By; MATTHEW UKACHUNWA, Lagos
World Health Organization (WHO) will conduct a hybrid training for health professionals on the importance of integrating Oral Cholera Vaccine (OCV) as an option for emergency and preventive outbreak in endemic countries.
The training will take place in Abuja, the capital of Nigeria, from April 25 to 29, 2022.
According to WHO in a statement issued on April 22, 2022, the training which aligns with ‘Ending Cholera: A global Road Map to 2030,’ is intended for individuals that will be involved in the planning and implementation of OCV campaigns.
The international authority on public health said that the road map which was launched in 2017 targets a 90 per cent reduction in cholera deaths by 2030 and the elimination of cholera in at least 20 countries out of the 47 currently affected.
“The increasing use of oral cholera vaccines to complete other interventions including water, sanitation and hygiene (WASH), for prevention and control of cholera outbreaks, is additional achievement in humanity walk toward vaccine equity and universal health coverage. This capacity building workshop will strengthen our health systems in implementing high-quality OCV activities,” Rebecca Matshidiso Moeti, the WHO Regional Director for Africa, said.
According to the road map, priority countries are to plan OCV campaigns in targeted cholera hotspots as a component of their National Cholera Control Plan (NCP), WHO explained, adding: “However, there are some challenges.”
Pointing out the changes, WHO highlighted that during the 2021 annual Global Task Force on Cholera Control (GTFCC) stakeholder meeting, poor quality reactive and preventive OCV campaign requests, lack of OCV use in outbreak response in some settings, and inadequate monitoring and evaluation of OCV campaigns were identified and needed to be addressed.
“As such, the workshop targeting the Anglophone Cholera Priority countries aims to strengthen the capacities of health professionals from ministries of health (MOH), key in-country partners and independent individuals who soon are likely to lead or be part of decision making regarding the inclusion of OCV in cholera control activities or who may coordinate an OCV campaign,” WHO elaborated.
The workshop is designed to address the associated lack of human resources knowledgeable about OCV by building awareness and practical skills on developing an emergency and preventive OCV campaign request, including how to identify areas in an active outbreak to target OCV as a control intervention and how to identify hotspots to prevent cholera outbreaks as part of a multi-year OCV plan.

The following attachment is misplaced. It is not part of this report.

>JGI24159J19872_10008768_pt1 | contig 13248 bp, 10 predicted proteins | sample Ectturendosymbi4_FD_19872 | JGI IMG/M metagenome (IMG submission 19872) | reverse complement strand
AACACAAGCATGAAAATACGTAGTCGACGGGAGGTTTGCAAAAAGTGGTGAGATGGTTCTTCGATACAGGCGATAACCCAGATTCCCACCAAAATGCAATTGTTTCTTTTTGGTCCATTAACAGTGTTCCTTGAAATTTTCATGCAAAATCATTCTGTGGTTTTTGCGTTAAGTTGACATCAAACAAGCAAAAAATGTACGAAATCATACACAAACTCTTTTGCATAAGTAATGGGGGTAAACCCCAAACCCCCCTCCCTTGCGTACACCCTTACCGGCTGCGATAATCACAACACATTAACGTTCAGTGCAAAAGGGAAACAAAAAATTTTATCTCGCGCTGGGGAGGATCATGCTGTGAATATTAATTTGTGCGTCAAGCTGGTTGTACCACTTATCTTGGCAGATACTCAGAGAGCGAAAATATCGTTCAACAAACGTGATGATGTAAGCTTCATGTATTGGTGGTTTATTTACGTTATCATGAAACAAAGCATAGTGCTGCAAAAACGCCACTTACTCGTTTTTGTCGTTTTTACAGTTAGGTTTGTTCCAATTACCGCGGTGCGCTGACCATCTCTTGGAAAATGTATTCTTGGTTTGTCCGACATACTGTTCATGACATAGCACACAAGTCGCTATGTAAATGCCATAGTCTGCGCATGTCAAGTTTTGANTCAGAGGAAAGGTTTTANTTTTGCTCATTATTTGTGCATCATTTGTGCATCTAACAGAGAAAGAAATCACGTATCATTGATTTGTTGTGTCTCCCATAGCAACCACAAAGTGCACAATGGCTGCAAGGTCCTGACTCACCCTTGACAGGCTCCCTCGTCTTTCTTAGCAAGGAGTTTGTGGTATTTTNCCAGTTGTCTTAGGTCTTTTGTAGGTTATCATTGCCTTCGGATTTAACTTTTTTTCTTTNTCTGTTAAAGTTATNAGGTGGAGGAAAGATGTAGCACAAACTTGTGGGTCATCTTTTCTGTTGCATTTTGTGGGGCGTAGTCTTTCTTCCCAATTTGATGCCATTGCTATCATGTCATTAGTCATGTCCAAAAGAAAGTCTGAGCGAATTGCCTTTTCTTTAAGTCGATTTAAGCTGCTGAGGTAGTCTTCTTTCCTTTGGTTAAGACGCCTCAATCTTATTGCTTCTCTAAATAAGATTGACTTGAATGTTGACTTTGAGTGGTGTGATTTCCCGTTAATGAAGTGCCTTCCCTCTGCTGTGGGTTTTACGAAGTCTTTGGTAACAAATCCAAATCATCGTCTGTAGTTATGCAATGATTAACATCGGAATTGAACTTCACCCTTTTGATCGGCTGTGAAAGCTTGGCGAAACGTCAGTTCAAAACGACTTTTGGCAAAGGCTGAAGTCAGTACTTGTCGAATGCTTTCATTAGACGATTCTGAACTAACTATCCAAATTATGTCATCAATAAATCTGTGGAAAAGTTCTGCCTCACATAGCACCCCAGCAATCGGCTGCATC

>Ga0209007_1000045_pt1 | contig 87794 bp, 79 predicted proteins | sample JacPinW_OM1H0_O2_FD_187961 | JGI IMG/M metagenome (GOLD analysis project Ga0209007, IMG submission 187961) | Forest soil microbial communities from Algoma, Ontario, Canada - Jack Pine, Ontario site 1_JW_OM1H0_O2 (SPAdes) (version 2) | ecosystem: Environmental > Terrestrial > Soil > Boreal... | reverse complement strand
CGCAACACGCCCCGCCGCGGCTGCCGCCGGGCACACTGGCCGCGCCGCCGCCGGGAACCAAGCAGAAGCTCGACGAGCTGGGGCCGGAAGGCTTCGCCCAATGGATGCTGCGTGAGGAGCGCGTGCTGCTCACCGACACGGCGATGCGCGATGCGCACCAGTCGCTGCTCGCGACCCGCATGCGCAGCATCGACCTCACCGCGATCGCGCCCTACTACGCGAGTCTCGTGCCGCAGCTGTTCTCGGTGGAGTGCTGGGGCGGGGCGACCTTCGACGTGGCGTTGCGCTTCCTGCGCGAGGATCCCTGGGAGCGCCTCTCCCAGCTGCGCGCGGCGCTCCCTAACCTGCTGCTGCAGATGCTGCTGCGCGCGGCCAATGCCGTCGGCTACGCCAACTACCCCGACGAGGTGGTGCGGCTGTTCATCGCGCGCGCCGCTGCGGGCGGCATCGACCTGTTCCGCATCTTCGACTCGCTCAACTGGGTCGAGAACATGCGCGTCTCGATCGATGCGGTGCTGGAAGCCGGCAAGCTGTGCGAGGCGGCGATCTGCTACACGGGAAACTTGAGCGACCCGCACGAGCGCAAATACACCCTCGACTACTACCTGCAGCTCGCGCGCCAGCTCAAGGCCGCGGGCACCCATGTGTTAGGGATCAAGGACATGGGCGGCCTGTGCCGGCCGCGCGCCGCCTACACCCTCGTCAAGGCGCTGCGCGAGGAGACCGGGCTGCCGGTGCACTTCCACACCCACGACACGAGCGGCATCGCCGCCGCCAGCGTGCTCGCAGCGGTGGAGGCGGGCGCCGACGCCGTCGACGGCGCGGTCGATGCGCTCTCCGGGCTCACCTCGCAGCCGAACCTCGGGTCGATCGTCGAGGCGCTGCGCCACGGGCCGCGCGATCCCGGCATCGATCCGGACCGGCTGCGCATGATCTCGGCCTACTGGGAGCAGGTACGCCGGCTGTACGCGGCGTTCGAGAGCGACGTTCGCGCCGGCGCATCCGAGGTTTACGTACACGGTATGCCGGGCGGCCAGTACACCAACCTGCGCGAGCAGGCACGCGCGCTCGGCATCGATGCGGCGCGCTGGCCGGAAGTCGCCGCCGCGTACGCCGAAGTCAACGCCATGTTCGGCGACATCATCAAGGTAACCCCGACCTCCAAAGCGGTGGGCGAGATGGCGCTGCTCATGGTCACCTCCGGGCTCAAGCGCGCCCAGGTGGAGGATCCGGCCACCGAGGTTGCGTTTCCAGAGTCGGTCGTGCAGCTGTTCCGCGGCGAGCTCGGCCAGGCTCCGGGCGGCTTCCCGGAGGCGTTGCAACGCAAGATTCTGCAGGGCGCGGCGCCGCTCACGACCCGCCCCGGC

“Notwithstanding, the one -week workshop aims to have the following outcomes: Attendees can provide an overview of the processes to prepare both an emergency and non-emergency OCV request.
The over view will include the differences between an emergency or non-emergency request, the key data requirements and location of relevant forms and tools to develop OCV requests.
“For non-emergency OCV requests develop multi-year OCV plans that prioritize cholera hotspots for campaigns utilizing criteria and data, ” WHO clarified.
The United Nations (UN) agency said that attendees can provide an overview of key actions and timelines to prepare for and implement OCV campaign and examples of how data could be used to improve outcomes of second round and/or future OCV campaigns.
“Historically, WHO African Region Member States, including Nigeria, have experienced several cholera outbreaks characterized by high case fatality rates and vaccination against cholera are increasingly used as additional control measures for the prevention and the control of cholera outbreaks since 2013,” the UN organ stated
The Global Task Force on Cholera Control (GTFCC) is a global network of organizations that brings together partners involved in the fight against cholera across all sectors, offering an effective country-driven platform that promotes a multi-sectoral, well-coordinated approach.
The GTFCC provides a framework to support countries in intensifying efforts to control cholera.